In a groundbreaking archaeological discovery in the Huescan Pyrenees, researchers have unveiled intricate livestock management strategies and feeding practices, challenging the traditional perception of early high mountain societies during the Neolithic period. Published in Frontiers in Environmental Archaeology and coordinated by the Universitat Autònoma de Barcelona (UAB) in collaboration with the CSIC, the University of Évora, and the Government of Aragon, the study integrates carbon and nitrogen stable isotope analysis with archaeozoological analyses.
Contrary to the prevailing notion of limited activities such as transhumance of sheep and goats, the research at the archaeological site of Coro Trasito offers a unique insight into the complex farming and livestock practices of the first high mountain societies around 6,500 to 7,500 years ago. Historically, high mountain regions were considered seasonal and primarily reliant on wild resources.
The study focused on characterizing livestock practices and feeding strategies in the Early Neolithic period, challenging the traditional emphasis on sheep and goat transhumance. The researchers applied a pioneering combination of stable carbon and nitrogen isotope analysis in bone collagen, offering insights into animal diet and their position in the food chain. Coupled with archaeozoological analysis, the study revealed distinct management and feeding strategies among different animal flocks.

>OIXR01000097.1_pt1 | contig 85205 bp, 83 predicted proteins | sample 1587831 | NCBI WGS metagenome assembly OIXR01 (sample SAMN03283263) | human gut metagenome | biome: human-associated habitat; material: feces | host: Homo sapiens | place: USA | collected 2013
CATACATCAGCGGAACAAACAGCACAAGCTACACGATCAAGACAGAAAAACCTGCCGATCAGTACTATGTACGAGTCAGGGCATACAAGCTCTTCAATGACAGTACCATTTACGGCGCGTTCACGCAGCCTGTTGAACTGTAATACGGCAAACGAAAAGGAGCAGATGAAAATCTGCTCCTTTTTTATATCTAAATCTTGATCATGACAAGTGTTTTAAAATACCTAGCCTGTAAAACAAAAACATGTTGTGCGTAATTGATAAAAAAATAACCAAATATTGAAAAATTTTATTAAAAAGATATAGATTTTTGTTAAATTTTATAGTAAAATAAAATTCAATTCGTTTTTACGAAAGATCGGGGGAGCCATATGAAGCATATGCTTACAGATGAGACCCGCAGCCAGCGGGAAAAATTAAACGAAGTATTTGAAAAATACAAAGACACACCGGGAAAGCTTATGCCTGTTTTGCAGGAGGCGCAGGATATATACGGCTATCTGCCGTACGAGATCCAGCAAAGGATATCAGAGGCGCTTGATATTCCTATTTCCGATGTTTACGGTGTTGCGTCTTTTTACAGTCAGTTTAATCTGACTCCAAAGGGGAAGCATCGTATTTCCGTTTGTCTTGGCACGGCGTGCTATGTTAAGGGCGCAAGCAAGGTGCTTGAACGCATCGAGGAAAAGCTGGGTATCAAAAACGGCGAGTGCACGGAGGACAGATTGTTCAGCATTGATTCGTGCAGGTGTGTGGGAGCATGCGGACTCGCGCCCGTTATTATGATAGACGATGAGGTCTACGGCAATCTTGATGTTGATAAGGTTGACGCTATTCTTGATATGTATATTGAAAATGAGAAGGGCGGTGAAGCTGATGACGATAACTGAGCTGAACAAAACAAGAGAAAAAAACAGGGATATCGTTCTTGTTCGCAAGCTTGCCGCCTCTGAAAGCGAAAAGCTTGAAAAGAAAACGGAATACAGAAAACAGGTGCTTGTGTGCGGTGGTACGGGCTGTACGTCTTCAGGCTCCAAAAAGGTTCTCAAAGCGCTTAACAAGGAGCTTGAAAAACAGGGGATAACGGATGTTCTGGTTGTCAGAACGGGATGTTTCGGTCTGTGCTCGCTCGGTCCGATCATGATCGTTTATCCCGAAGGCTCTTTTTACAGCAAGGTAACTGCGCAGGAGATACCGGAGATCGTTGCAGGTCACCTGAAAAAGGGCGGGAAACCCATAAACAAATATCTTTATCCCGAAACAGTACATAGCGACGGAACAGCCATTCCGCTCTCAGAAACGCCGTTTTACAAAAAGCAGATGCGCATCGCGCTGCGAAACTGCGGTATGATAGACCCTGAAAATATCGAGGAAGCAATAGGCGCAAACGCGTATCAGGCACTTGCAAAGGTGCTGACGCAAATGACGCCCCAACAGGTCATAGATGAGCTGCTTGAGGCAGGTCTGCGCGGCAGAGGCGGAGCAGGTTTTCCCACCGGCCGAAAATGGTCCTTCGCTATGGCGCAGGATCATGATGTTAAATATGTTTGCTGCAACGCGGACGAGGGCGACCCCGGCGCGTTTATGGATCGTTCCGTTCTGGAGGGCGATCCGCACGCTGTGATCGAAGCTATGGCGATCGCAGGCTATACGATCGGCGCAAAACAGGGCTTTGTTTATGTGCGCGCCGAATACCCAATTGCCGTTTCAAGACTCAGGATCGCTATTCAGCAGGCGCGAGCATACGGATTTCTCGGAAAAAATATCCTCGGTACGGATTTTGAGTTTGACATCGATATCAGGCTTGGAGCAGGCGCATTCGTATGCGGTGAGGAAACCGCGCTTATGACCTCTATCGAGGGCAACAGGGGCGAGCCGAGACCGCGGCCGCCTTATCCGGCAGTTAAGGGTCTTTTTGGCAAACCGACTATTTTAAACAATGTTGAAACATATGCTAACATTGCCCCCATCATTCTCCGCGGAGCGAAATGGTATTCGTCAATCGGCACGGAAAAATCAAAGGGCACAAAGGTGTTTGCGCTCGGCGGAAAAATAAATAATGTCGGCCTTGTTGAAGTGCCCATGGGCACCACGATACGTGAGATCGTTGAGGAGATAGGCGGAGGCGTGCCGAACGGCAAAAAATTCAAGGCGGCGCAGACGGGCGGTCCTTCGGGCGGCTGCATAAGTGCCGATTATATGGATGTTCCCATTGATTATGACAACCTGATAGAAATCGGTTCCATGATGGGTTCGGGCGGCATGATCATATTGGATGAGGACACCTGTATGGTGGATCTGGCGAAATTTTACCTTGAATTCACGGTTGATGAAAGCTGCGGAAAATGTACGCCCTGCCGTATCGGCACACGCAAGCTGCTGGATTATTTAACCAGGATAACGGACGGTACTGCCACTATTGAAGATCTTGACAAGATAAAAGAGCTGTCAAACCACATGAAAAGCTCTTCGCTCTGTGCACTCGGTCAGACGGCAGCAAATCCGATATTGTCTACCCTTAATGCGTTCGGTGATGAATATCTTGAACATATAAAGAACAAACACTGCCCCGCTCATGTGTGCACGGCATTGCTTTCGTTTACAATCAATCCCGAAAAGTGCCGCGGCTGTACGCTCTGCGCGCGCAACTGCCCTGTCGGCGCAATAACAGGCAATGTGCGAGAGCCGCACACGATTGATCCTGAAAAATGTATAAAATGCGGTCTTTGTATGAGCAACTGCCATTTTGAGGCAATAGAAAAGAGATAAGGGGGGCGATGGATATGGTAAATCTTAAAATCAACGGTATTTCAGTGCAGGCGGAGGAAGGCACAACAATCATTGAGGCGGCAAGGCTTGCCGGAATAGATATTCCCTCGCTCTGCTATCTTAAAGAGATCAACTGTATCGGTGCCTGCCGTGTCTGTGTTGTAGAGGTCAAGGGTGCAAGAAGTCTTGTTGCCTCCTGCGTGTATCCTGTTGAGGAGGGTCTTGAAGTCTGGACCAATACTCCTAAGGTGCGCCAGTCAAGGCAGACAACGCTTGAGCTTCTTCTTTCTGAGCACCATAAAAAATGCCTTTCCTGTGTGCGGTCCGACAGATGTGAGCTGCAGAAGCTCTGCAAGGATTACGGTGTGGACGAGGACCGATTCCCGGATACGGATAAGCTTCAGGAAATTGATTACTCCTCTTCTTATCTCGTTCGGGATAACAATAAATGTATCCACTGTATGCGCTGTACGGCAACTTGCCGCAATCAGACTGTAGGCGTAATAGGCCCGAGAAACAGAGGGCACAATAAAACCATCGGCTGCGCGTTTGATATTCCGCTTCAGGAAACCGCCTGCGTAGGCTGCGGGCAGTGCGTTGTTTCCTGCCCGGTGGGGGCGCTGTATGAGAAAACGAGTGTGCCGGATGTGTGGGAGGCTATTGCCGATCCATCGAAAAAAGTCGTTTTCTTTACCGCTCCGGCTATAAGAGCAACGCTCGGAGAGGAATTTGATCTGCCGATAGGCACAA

The results indicated that the initial settlers in high mountain regions had small flocks comprising cows, goats, sheep, and pigs, primarily utilized for meat and milk production. This challenges the conventional narrative and highlights the early economic importance of pigs in the Neolithic period. The study also identified diverse approaches to animal feeding, showcasing adaptation to environmental conditions within the Coro Trasito cave.
The research demonstrated that the inhabitants of Coro Trasito relied predominantly on domestic resources, challenging the notion of high mountain societies relying heavily on wild resources. Moreover, the identification of transformation activities related to dairy products and fat, along with the presence of storage structures within the cave, signifies the complexity of neolithization processes in the Central Pyrenees. The findings indicate rapid integration into a broader and more intricate economic system, reshaping our understanding of the early high mountain societies during the Neolithic period.